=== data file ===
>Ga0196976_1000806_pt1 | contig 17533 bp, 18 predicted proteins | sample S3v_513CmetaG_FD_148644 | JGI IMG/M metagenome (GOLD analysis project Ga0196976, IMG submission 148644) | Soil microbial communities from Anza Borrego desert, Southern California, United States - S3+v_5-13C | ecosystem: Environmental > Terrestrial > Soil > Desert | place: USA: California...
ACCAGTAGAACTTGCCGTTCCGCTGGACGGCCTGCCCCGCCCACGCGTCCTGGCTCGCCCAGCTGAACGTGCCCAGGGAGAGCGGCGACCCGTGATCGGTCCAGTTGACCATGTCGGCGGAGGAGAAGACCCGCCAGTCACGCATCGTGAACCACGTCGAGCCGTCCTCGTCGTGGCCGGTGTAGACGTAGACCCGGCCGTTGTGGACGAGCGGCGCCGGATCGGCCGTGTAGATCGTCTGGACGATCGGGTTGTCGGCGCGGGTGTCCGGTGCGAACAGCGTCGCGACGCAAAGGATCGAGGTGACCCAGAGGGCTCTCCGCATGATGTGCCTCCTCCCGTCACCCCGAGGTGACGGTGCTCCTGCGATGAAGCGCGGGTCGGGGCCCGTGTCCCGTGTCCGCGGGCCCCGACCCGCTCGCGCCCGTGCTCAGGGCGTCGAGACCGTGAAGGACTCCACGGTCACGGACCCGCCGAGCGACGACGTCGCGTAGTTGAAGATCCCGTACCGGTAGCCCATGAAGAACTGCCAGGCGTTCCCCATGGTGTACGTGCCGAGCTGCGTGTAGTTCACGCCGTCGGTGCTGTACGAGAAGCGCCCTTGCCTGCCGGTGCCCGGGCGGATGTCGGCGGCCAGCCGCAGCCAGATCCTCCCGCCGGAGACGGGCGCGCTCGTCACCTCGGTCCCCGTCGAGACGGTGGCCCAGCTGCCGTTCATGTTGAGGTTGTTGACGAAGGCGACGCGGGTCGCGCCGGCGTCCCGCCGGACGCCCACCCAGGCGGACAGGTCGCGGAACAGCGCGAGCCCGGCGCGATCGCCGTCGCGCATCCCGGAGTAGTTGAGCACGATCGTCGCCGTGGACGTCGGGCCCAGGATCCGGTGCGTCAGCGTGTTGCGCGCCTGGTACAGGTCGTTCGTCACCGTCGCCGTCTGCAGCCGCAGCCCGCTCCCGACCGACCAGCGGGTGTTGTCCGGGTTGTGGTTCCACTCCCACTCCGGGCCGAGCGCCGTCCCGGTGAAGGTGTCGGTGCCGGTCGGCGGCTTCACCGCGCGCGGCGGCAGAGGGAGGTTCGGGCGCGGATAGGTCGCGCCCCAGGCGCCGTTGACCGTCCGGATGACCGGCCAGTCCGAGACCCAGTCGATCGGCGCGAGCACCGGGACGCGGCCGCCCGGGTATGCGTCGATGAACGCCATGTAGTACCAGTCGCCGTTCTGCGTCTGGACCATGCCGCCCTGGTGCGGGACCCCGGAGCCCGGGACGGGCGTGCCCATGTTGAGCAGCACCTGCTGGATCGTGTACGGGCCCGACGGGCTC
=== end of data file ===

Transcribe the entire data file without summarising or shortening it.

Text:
>Ga0196976_1000806_pt1 | contig 17533 bp, 18 predicted proteins | sample S3v_513CmetaG_FD_148644 | JGI IMG/M metagenome (GOLD analysis project Ga0196976, IMG submission 148644) | Soil microbial communities from Anza Borrego desert, Southern California, United States - S3+v_5-13C | ecosystem: Environmental > Terrestrial > Soil > Desert | place: USA: California...
ACCAGTAGAACTTGCCGTTCCGCTGGACGGCCTGCCCCGCCCACGCGTCCTGGCTCGCCCAGCTGAACGTGCCCAGGGAGAGCGGCGACCCGTGATCGGTCCAGTTGACCATGTCGGCGGAGGAGAAGACCCGCCAGTCACGCATCGTGAACCACGTCGAGCCGTCCTCGTCGTGGCCGGTGTAGACGTAGACCCGGCCGTTGTGGACGAGCGGCGCCGGATCGGCCGTGTAGATCGTCTGGACGATCGGGTTGTCGGCGCGGGTGTCCGGTGCGAACAGCGTCGCGACGCAAAGGATCGAGGTGACCCAGAGGGCTCTCCGCATGATGTGCCTCCTCCCGTCACCCCGAGGTGACGGTGCTCCTGCGATGAAGCGCGGGTCGGGGCCCGTGTCCCGTGTCCGCGGGCCCCGACCCGCTCGCGCCCGTGCTCAGGGCGTCGAGACCGTGAAGGACTCCACGGTCACGGACCCGCCGAGCGACGACGTCGCGTAGTTGAAGATCCCGTACCGGTAGCCCATGAAGAACTGCCAGGCGTTCCCCATGGTGTACGTGCCGAGCTGCGTGTAGTTCACGCCGTCGGTGCTGTACGAGAAGCGCCCTTGCCTGCCGGTGCCCGGGCGGATGTCGGCGGCCAGCCGCAGCCAGATCCTCCCGCCGGAGACGGGCGCGCTCGTCACCTCGGTCCCCGTCGAGACGGTGGCCCAGCTGCCGTTCATGTTGAGGTTGTTGACGAAGGCGACGCGGGTCGCGCCGGCGTCCCGCCGGACGCCCACCCAGGCGGACAGGTCGCGGAACAGCGCGAGCCCGGCGCGATCGCCGTCGCGCATCCCGGAGTAGTTGAGCACGATCGTCGCCGTGGACGTCGGGCCCAGGATCCGGTGCGTCAGCGTGTTGCGCGCCTGGTACAGGTCGTTCGTCACCGTCGCCGTCTGCAGCCGCAGCCCGCTCCCGACCGACCAGCGGGTGTTGTCCGGGTTGTGGTTCCACTCCCACTCCGGGCCGAGCGCCGTCCCGGTGAAGGTGTCGGTGCCGGTCGGCGGCTTCACCGCGCGCGGCGGCAGAGGGAGGTTCGGGCGCGGATAGGTCGCGCCCCAGGCGCCGTTGACCGTCCGGATGACCGGCCAGTCCGAGACCCAGTCGATCGGCGCGAGCACCGGGACGCGGCCGCCCGGGTATGCGTCGATGAACGCCATGTAGTACCAGTCGCCGTTCTGCGTCTGGACCATGCCGCCCTGGTGCGGGACCCCGGAGCCCGGGACGGGCGTGCCCATGTTGAGCAGCACCTGCTGGATCGTGTACGGGCCCGACGGGCTC